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Home > Journals > Giornale Italiano di Dermatologia e Venereologia > Past Issues > Giornale Italiano di Dermatologia e Venereologia 2006 December;141(6) > Giornale Italiano di Dermatologia e Venereologia 2006 December;141(6):525-8



A Journal on Dermatology and Sexually Transmitted Diseases

Official Journal of the Italian Society of Dermatology and Sexually Transmitted Diseases
Indexed/Abstracted in: EMBASE, PubMed/MEDLINE, Science Citation Index Expanded (SciSearch), Scopus
Impact Factor 1,014

Frequency: Bi-Monthly

ISSN 0392-0488

Online ISSN 1827-1820


Giornale Italiano di Dermatologia e Venereologia 2006 December;141(6):525-8


Coeliac disease associated with sclerodermia. A study of two cases

Mozzillo R., Colasanti P., Cordedda M., Zanchini R., Berruti V.

Unit of Dermatology, S. Gennaro Hospital Azienda Sanitaria Locale Napoli 1, Naples, Italy

Coeliac disease is characterised by gluten intolerance which determines malabsorption, owing to atrophy of the villi of the small intestine. It is caused by the inappropriate activation of certain immune responses, the mechanism of which is still unclear. It has an estimated prevalence in western countries of between 0.3% and 0.5%. Numerous autoimmune-based disorders, such as connective tissue disease, thyroiditis and a number of dermatoses may be associated with coeliac disease. The authors report the cases of a 21-year-old woman and a 12-year-old girl affected by scleroderma and celiac disease. The peculiarity of the cases is the rareness of the association; moreover, it is interesting to reflect on the clinical and immunopathogenetic links between scleroderma and celiac disease. Our own experience and reports in the literature show that the prevalence of autoimmune disorders in celiac disease is related to the patient’s age at diagnosis. The relationship has been explained by the duration of exposure to gluten. In celiac disease local immune reaction, besides causing injury to the intestinal mucosa, also increases intestinal permeability, thus promoting the development of new autoimmune reactions. Based on this evidence, it can be hypothesised that the introduction of a gluten-free diet and the subsequent recovery of the integrity of the intestinal mucosa may slow down the evolution of scleroderma.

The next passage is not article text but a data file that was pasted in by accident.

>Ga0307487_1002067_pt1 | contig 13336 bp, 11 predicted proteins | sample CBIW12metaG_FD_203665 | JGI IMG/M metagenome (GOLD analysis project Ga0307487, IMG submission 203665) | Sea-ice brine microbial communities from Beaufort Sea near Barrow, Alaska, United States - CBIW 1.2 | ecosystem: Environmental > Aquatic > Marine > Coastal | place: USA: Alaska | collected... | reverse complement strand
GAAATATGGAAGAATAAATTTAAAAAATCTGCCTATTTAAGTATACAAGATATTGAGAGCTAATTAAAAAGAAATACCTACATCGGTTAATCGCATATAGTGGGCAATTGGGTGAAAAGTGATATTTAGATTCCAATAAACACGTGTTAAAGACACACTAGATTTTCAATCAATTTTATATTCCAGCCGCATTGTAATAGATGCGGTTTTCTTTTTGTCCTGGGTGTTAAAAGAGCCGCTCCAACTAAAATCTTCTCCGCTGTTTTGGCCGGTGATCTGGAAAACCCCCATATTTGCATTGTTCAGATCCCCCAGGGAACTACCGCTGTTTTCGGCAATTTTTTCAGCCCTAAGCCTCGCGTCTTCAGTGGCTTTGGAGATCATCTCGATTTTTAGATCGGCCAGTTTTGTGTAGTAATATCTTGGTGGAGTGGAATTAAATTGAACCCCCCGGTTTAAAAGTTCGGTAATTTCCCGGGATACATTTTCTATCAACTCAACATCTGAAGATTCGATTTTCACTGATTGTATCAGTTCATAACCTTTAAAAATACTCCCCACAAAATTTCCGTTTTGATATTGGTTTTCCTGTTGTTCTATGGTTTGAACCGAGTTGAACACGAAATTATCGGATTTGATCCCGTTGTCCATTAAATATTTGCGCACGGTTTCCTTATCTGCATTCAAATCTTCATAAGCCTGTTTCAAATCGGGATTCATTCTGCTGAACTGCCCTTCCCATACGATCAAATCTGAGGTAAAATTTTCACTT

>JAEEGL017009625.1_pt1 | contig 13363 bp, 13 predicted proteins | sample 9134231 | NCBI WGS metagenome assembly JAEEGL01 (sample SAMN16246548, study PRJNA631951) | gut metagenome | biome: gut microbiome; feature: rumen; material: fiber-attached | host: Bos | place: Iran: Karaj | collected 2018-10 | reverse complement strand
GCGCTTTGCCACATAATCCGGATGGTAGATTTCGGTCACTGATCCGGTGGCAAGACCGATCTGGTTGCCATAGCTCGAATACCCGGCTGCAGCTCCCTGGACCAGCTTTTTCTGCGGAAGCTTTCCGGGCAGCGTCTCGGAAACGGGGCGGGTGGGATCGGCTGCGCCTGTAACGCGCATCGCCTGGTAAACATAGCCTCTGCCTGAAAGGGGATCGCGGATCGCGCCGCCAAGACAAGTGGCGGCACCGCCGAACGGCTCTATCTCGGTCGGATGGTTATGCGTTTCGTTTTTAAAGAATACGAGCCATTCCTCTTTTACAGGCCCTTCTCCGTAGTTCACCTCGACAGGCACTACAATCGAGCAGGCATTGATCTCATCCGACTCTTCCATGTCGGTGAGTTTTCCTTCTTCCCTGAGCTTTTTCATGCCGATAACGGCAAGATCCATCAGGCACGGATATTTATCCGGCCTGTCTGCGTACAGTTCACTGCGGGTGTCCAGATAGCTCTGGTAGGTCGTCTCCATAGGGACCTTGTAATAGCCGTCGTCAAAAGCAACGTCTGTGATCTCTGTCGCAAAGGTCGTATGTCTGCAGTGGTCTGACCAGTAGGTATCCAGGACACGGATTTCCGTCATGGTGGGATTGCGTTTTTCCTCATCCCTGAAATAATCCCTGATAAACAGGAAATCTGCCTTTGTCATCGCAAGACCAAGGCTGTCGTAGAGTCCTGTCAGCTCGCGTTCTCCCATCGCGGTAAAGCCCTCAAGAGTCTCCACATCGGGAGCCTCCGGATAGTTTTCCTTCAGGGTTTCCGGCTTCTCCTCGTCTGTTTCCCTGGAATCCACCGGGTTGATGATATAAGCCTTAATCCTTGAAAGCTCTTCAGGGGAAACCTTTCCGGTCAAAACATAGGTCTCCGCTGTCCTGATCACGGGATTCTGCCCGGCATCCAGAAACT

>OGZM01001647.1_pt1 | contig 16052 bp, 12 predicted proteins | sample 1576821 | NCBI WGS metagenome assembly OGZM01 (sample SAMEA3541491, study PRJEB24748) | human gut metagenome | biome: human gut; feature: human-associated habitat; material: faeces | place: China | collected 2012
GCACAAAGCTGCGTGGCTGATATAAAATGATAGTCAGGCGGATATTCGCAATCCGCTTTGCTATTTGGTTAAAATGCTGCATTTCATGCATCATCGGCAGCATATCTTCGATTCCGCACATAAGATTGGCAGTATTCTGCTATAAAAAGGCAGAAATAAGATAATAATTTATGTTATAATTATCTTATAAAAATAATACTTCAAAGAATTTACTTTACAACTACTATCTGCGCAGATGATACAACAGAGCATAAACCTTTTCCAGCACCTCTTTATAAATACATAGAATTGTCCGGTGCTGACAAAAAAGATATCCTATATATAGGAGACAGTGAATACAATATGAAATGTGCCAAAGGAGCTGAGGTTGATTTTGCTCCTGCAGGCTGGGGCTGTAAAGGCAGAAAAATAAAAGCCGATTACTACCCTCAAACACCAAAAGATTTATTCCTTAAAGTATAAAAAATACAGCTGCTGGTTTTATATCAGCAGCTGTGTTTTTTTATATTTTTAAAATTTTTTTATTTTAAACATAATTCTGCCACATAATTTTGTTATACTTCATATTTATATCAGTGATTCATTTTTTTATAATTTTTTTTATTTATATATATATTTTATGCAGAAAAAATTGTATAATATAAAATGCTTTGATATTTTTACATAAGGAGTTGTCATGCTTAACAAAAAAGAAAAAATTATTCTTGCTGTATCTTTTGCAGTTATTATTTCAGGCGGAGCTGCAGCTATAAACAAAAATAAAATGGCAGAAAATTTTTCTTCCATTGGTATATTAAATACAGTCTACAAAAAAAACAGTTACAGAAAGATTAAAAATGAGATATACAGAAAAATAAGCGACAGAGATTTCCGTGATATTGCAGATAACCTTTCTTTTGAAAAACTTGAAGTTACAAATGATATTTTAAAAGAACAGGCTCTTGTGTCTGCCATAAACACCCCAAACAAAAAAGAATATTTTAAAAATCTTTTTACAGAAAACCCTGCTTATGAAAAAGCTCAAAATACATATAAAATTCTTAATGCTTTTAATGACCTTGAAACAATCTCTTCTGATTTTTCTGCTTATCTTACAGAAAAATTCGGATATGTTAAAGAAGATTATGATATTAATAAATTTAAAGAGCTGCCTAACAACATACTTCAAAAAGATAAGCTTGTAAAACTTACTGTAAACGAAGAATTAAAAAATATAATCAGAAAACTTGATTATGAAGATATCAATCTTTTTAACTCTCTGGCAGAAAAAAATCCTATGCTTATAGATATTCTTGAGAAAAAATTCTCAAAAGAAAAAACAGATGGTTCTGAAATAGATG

language: English


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